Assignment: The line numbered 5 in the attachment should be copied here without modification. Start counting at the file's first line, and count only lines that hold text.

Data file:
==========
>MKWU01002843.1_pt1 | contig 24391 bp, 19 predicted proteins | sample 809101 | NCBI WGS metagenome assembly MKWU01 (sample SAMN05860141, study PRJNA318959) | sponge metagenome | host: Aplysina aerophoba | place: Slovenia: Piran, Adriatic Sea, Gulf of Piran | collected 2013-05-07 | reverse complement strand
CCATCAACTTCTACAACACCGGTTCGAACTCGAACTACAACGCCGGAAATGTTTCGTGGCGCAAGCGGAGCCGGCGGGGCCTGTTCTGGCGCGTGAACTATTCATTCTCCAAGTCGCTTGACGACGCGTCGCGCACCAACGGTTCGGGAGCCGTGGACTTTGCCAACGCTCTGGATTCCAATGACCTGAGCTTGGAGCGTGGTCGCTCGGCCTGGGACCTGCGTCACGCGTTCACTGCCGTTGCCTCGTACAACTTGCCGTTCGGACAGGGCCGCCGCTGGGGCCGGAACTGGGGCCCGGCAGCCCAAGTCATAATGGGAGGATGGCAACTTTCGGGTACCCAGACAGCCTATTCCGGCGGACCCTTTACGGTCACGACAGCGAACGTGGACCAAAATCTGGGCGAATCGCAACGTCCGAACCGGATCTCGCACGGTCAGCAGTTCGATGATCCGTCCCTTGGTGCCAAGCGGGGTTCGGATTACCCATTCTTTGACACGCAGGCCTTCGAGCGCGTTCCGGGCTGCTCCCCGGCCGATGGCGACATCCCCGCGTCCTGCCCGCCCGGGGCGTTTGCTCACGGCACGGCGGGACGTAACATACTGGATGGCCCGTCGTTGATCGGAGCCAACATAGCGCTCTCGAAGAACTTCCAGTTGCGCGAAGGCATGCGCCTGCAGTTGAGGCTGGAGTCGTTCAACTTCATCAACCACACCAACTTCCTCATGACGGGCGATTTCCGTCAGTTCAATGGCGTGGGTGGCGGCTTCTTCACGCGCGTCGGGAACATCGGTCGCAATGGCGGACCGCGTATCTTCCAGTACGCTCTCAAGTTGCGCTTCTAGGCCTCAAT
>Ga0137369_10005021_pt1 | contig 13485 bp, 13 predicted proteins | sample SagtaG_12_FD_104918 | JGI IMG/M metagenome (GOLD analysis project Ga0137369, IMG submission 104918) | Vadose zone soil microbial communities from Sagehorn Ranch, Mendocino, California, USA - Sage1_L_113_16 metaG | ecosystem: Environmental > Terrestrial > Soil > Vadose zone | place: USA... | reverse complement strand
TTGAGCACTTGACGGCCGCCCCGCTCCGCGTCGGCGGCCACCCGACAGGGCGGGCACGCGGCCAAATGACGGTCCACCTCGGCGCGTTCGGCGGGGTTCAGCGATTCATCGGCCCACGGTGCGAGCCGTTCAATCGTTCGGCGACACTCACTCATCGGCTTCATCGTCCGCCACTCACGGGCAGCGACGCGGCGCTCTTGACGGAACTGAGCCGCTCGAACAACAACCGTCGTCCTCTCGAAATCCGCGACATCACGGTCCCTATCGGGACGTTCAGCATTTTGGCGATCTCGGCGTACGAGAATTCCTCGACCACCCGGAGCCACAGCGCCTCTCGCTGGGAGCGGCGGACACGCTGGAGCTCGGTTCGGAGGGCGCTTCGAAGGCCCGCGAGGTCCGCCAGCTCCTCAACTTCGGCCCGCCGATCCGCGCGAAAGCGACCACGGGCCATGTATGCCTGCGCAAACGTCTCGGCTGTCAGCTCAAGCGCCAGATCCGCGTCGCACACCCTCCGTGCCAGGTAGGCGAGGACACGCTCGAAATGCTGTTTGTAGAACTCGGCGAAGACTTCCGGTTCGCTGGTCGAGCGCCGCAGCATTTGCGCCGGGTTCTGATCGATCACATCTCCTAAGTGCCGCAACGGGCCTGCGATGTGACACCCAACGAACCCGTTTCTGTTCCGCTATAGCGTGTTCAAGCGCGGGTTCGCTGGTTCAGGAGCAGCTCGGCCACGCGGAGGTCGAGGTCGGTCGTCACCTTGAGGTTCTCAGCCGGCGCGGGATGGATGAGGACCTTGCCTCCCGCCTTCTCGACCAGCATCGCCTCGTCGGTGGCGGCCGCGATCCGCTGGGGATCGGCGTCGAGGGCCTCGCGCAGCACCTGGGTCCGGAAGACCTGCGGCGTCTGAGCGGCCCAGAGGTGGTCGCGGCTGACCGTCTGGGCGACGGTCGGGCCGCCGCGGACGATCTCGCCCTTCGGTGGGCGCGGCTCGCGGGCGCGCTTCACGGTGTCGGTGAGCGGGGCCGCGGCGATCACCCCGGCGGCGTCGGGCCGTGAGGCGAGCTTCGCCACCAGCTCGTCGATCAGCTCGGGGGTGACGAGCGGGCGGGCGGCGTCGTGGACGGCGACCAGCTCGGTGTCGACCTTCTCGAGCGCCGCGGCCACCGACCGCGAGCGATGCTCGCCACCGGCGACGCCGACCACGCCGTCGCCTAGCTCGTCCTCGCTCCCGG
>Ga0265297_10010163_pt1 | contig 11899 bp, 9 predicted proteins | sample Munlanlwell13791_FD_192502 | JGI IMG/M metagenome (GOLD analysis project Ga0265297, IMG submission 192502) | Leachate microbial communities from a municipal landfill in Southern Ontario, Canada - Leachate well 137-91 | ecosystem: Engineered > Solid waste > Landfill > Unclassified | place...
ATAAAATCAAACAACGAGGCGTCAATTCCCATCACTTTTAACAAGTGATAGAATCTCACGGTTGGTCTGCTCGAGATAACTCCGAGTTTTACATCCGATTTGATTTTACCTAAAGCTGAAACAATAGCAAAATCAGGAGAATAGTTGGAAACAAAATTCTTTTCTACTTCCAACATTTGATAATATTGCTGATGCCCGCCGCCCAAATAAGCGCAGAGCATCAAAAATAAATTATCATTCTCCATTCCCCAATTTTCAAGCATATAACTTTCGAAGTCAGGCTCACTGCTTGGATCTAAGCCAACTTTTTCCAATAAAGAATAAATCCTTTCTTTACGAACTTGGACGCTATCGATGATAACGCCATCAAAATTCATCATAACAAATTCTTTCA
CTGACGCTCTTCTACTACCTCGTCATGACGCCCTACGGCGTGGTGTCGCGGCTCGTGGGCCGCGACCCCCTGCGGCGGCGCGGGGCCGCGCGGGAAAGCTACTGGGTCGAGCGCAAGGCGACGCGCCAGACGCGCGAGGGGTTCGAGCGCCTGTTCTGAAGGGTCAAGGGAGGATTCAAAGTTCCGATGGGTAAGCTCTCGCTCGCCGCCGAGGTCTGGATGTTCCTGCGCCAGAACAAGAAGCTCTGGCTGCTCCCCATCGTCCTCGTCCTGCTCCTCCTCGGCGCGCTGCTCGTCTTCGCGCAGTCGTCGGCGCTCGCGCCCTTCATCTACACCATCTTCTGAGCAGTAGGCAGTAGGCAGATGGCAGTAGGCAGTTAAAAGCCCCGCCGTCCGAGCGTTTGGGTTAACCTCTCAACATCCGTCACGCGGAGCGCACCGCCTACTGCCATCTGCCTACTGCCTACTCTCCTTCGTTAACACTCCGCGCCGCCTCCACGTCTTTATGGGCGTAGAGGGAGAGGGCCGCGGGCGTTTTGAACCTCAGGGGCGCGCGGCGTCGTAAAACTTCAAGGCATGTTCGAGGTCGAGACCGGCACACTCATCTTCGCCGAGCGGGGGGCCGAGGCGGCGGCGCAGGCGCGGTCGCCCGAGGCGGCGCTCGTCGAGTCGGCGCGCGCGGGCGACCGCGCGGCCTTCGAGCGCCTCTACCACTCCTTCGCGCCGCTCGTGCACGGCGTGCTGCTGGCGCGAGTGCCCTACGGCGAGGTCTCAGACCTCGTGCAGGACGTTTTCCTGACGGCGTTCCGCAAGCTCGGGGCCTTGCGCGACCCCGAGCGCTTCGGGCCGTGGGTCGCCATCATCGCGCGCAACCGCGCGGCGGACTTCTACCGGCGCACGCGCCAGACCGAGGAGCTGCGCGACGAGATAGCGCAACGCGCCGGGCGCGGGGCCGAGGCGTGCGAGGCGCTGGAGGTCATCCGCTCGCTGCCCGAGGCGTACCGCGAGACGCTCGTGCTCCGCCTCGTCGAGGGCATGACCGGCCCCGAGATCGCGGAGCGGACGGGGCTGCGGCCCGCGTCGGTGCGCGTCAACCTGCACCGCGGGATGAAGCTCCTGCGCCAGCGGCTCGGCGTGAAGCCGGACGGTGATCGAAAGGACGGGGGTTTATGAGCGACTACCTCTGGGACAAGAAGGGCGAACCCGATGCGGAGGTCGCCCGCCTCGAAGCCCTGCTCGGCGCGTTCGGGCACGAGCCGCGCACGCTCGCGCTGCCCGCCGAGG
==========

>Ga0265297_10010163_pt1 | contig 11899 bp, 9 predicted proteins | sample Munlanlwell13791_FD_192502 | JGI IMG/M metagenome (GOLD analysis project Ga0265297, IMG submission 192502) | Leachate microbial communities from a municipal landfill in Southern Ontario, Canada - Leachate well 137-91 | ecosystem: Engineered > Solid waste > Landfill > Unclassified | place...